described and captioned educational media and other resources
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Portrays all parts of Helen Keller’s life. Shows her early life, her education, and work. Also depicts her travel experiences, showing the notables she met. Ends with her speech lessons and daily living habits. 1955 Academy Award winner for best documentary. More » | Audio Described preview » | Captioned preview »
Helen Keller’s loss of vision and hearing in infancy made comprehension of the outside world next to impossible. When teacher Anne Sullivan agreed to work with Keller, that world opened up, and they both learned essential life-altering lessons. More » | Captioned/Audio Described Preview »
In this fictionalized account, 17-year-old Felix finds himself blind and sent back to 1935, where he meets Helen Keller and Annie Sullivan. He lives with them and learns about blindness, “seeing” with his heart, and kindness. More » | Captioned Preview » | Audio Described Preview »
Two clips containing actual footage of Helen Keller. In the first, Anne Sullivan describes the process by which Helen learned to speak (Watch on YouTube »). In the second, Helen and Anne meet First Lady Grace Coolidge at the White House in 1926 (Watch on YouTube »). More »
The American Foundation for the Blind (AFB) provides a comprehensive Helen Keller Biography as well as a Chronology of Helen Keller’s Life that offers a year-by-year account of Helen’s life and accomplishments.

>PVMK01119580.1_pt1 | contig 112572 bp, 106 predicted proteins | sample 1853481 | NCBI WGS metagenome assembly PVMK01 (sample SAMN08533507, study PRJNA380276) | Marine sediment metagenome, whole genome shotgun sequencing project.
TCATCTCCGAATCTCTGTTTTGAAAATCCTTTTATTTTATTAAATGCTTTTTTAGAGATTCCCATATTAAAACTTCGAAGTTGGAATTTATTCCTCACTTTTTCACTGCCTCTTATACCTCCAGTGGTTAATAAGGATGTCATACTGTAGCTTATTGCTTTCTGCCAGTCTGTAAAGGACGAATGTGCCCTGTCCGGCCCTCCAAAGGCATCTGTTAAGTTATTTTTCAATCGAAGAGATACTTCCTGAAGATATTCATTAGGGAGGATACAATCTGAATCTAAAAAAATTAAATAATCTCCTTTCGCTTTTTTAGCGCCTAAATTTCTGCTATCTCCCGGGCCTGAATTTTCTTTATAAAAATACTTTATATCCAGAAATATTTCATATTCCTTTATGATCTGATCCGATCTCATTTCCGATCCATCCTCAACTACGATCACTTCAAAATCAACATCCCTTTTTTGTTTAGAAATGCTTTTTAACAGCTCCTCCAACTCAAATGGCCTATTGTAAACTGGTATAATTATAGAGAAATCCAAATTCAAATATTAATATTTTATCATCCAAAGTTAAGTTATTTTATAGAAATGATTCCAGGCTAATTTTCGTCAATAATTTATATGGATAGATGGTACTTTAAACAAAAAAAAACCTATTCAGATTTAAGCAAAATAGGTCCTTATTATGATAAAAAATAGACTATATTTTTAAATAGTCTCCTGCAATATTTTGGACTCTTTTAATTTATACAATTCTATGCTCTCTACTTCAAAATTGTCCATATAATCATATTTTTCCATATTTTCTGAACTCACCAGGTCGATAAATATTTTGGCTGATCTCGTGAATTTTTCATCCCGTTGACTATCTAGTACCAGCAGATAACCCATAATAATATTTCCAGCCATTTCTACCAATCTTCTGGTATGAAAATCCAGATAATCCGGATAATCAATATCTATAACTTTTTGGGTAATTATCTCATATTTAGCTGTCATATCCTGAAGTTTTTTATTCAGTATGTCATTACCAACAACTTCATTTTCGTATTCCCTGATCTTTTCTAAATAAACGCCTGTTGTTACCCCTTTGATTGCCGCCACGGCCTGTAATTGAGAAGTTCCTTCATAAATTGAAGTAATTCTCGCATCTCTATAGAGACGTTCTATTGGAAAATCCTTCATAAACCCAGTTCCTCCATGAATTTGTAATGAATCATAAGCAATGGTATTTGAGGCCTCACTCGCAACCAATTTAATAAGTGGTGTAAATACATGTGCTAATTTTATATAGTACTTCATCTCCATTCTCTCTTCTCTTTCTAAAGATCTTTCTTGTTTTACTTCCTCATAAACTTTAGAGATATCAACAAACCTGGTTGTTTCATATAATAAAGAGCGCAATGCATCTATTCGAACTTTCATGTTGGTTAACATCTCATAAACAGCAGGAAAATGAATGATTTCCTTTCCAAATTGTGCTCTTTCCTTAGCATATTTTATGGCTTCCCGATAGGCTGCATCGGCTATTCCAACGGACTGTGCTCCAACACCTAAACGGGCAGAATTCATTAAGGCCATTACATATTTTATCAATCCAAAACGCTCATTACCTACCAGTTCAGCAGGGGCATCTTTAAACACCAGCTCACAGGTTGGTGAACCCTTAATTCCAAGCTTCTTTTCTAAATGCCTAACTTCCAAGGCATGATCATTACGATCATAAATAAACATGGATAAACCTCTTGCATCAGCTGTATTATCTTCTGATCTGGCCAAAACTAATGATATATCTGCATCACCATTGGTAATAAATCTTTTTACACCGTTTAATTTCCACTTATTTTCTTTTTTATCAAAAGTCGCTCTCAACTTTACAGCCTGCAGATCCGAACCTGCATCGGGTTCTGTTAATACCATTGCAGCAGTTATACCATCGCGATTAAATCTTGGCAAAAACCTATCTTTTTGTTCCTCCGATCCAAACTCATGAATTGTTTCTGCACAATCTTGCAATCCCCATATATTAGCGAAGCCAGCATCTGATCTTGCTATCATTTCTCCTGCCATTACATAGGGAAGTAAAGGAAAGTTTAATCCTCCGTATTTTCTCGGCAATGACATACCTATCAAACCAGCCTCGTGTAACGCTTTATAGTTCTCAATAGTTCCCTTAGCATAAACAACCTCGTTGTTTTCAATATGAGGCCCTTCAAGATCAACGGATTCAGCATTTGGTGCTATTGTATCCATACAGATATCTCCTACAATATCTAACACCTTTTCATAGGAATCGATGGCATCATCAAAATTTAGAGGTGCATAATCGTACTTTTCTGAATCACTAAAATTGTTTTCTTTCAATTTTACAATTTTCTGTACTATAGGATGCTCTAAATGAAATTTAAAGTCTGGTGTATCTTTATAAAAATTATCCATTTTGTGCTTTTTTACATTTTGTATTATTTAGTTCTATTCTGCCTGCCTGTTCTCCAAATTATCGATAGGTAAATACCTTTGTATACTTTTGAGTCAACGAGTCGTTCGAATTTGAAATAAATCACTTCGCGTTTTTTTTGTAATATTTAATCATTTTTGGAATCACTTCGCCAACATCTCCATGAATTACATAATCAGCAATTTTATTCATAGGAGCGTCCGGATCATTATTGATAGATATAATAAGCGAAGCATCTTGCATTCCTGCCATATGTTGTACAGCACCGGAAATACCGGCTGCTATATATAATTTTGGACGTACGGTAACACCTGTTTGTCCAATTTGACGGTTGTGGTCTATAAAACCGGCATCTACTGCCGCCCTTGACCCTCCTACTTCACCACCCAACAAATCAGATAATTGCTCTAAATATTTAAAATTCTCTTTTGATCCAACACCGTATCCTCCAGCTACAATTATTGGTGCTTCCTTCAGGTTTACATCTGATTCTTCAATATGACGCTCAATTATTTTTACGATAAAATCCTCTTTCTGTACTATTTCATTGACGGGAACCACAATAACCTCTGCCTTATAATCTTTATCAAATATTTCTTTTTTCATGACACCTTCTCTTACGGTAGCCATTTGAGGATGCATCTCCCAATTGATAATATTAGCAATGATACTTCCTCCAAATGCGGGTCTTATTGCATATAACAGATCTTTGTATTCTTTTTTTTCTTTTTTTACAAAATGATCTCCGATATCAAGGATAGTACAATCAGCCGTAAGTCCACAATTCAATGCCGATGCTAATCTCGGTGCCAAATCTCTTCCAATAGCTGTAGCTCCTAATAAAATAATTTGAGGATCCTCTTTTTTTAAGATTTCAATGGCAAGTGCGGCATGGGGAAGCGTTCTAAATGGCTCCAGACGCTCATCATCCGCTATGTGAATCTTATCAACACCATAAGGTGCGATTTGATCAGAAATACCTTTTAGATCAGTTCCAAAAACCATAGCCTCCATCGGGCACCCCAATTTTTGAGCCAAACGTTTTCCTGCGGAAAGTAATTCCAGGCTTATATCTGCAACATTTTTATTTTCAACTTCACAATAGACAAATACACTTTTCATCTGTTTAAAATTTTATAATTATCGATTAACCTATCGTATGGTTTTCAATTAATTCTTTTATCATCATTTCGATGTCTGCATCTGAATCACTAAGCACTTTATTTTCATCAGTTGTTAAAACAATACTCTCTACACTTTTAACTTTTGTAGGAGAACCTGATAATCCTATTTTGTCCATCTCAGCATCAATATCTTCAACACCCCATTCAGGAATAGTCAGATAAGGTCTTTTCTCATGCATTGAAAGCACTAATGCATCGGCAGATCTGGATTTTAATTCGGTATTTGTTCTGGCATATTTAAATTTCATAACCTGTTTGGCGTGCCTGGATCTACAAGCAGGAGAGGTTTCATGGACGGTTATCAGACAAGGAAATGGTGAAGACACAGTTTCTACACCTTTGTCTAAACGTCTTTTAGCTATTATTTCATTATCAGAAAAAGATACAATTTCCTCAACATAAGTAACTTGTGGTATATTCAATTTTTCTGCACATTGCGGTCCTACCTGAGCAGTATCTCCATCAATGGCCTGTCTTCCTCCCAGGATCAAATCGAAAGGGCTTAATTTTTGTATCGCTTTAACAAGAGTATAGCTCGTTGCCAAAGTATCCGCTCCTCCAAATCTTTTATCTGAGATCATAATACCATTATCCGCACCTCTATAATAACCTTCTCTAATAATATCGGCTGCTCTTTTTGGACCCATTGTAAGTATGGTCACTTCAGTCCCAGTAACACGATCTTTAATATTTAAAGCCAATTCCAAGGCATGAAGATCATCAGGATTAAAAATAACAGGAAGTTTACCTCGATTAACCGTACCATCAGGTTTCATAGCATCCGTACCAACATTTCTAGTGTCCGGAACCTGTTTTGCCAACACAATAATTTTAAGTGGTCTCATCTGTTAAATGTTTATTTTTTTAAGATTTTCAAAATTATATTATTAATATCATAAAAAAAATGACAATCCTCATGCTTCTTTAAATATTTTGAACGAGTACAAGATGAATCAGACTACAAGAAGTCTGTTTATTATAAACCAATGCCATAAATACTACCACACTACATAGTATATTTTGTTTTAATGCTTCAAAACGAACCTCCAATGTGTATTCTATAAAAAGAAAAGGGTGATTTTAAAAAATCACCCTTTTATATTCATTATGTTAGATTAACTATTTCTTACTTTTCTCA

Biographical information about Helen is also available from the U.K.-based RNIB. Likewise, Perkins School for the Blind (where Helen Keller went to school prior to Radcliffe College) provides a Q & A-type biography about Helen Keller on its website.
For perhaps the most complete account of Helen’s life, read her acclaimed autobiography, The Story of My Life, available in its entirety on the AFB website.
AFB, the organization to which Helen Keller devoted a great deal of work, provides a collection of information and other content about Helen, including:
Seven decades’ worth of photos chronicling Helen’s life and work (including some photos featuring other famous figures such as President Calvin Coolidge and Alexander Graham Bell) are available from AFB’s Helen Keller Archives. (AFB is currently raising funds to fully digitize the Archive—learn how you can help.)
Many photos of Helen are also available from the Library of Congress Photo Archive.
The Described and Captioned Media Program provides services designed to support and improve the academic achievement of students who are blind, visually impaired, deaf, hard of hearing, or deaf-blind. These services include (1) a library of free-loan described and captioned educational media, (2) a clearinghouse of information related to educational media access, (3) a gateway to internet resources related to accessibility, and (4) training—via our Keys to Access guidelines—and evaluation of service providers desiring to appear on the DCMP’s approved lists of description and captioning service providers. There are no user-registration or service fees.